With neither side giving in on taxes, some lawmakers are stepping in to address the most immediate fiscal crisis on the calendar: defense cuts.
Senator John McCain, an Arizona Republican, is proposing the “smoothing” approach as an amendment to a defense authorization bill in the Senate. Jeff Sessions, the top Republican on the Senate Budget Committee, is floating the idea to fellow panel members. Senator Angus King of Maine, an independent who caucuses with Democrats, included it in a plan he pitched to committee members.
Leaders of the House and Senate appropriations committees had pressed Murray and Ryan to reach an agreement by Nov. 22 to allow time to write legislation needed to fund the government.
Ryan’s alternatives would target some federal programs, such as asking federal workers to contribute more to their pension plans. He also is looking at non-tax revenue, such as user fees for aviation security and an annual fee on holders of wireless licenses issued by the Federal Communications Commission, according to the aides.
Such a deal would account for no more than $50 billion to $100 billion, or a year’s worth of cuts under sequestration.
For long-term deficit reduction, lawmakers would need to change the biggest drivers of the debt, Social Security, Medicare and Medicaid, which make up almost half of federal spending. Many lawmakers are hesitant to trim these programs with a record number of Americans living in poverty and amid pushback from interest groups including AARP, the nation’s largest seniors’ lobby with 37 million members.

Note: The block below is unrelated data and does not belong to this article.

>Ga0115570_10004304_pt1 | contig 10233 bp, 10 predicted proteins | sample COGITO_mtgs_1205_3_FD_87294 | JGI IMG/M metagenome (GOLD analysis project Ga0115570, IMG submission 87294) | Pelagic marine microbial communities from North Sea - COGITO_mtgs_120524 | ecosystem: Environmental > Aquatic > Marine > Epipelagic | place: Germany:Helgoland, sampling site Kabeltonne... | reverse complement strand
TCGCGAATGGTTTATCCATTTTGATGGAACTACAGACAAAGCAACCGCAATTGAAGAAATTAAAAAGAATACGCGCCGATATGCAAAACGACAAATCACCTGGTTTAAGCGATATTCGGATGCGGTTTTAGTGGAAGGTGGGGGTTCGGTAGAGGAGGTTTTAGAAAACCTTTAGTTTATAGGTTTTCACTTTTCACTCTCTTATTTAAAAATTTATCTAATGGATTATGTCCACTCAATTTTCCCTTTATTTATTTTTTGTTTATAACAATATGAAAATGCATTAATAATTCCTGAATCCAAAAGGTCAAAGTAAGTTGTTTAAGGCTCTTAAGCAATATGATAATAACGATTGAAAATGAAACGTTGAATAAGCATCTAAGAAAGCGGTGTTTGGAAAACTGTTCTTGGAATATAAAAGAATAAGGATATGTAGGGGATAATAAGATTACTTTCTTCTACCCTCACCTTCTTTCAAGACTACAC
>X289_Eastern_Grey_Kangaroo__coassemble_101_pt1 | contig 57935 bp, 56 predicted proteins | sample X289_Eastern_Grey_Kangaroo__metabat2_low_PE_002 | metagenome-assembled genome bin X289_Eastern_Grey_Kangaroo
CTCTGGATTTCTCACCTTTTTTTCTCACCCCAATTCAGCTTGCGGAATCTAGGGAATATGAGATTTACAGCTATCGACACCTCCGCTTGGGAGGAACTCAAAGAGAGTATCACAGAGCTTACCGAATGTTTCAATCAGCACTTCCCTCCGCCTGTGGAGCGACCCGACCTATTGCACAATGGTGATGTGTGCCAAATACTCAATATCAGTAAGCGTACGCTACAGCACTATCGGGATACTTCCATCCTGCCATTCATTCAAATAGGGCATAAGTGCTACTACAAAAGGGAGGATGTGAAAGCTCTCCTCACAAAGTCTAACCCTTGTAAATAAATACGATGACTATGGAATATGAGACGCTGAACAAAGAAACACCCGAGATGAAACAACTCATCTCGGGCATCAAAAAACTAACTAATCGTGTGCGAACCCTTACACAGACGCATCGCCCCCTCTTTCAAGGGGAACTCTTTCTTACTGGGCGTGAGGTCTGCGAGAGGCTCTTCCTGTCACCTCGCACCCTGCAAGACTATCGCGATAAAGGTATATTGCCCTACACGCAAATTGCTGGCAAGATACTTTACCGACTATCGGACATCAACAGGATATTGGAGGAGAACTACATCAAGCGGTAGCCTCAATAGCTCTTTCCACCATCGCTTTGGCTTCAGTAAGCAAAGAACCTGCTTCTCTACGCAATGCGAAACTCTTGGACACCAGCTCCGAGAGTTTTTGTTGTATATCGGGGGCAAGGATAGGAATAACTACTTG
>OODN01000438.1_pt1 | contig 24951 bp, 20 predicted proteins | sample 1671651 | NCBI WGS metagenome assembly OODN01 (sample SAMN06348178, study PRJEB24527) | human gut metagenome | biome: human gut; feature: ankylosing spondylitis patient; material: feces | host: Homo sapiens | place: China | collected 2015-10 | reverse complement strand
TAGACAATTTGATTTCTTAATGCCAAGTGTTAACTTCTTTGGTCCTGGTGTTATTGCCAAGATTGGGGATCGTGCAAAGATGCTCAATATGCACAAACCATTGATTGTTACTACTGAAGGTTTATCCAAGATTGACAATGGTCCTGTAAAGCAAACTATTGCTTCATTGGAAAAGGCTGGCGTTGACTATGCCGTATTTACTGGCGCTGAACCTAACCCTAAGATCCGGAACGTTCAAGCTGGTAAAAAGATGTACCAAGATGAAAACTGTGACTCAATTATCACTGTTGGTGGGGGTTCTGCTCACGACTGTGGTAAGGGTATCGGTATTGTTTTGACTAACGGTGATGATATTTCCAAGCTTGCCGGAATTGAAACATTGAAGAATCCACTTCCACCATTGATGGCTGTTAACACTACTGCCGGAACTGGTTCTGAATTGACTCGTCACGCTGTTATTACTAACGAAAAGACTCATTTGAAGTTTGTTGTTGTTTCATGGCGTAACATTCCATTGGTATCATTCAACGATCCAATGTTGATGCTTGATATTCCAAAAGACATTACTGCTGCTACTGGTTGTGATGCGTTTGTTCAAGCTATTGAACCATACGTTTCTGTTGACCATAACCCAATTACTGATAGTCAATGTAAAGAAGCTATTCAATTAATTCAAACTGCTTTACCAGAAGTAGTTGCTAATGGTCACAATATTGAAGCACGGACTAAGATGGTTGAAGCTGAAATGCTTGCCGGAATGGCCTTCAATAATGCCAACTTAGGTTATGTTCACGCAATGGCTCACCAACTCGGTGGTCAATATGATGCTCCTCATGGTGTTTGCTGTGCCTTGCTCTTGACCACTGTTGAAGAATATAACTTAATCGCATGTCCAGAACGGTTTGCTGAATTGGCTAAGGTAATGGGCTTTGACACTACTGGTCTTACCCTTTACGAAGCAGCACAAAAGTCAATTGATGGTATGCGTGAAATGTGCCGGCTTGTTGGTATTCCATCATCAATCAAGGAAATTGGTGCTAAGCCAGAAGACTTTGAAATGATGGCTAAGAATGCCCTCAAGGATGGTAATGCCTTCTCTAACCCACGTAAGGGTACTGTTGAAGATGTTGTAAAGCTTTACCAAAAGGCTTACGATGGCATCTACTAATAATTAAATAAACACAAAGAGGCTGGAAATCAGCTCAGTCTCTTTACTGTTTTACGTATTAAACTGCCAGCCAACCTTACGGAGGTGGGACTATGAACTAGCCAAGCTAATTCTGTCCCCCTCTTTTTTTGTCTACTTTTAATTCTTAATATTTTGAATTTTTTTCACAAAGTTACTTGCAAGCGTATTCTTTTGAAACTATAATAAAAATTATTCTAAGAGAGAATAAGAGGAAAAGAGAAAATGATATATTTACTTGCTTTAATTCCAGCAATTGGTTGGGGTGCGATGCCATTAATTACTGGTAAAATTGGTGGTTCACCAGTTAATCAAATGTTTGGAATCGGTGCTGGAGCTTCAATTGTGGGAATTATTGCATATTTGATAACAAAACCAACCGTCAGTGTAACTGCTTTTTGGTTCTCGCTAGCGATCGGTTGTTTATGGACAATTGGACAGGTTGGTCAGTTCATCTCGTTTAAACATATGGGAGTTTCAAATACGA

The chances of a smaller-scale agreement hinge on whether Murray drops her demand that so-called loophole closings be part of a deal and instead accepts increased user fees as a form of revenue, the aides said. Republicans may be willing to offer concessions such as extending unemployment benefits to reach a deal, according to a Republican aide.
The revenue dispute is raising concerns among some lawmakers who are already sketching out other options for dealing with the defense cuts.
“The military wants more predictability, they want time, and they want more flexibility,” Sessions said in an interview. “We can give them all of those without altering the net sequester reductions. You could avoid the cut this year and grow at a lesser pace in the future.”
Sequestration led to $80 billion in automatic reductions starting in March to domestic programs, including Head Start for poor children and scientific and medical research. An added $19 billion cut in Pentagon spending is slated for January.
The panel could trade steeper cuts scheduled for 2014 and 2015 for greater cuts in future years -- sequestration goes through 2021 -- or soften its effects by spreading the total of cuts over a longer time, into 2022 and 2023, the aides said.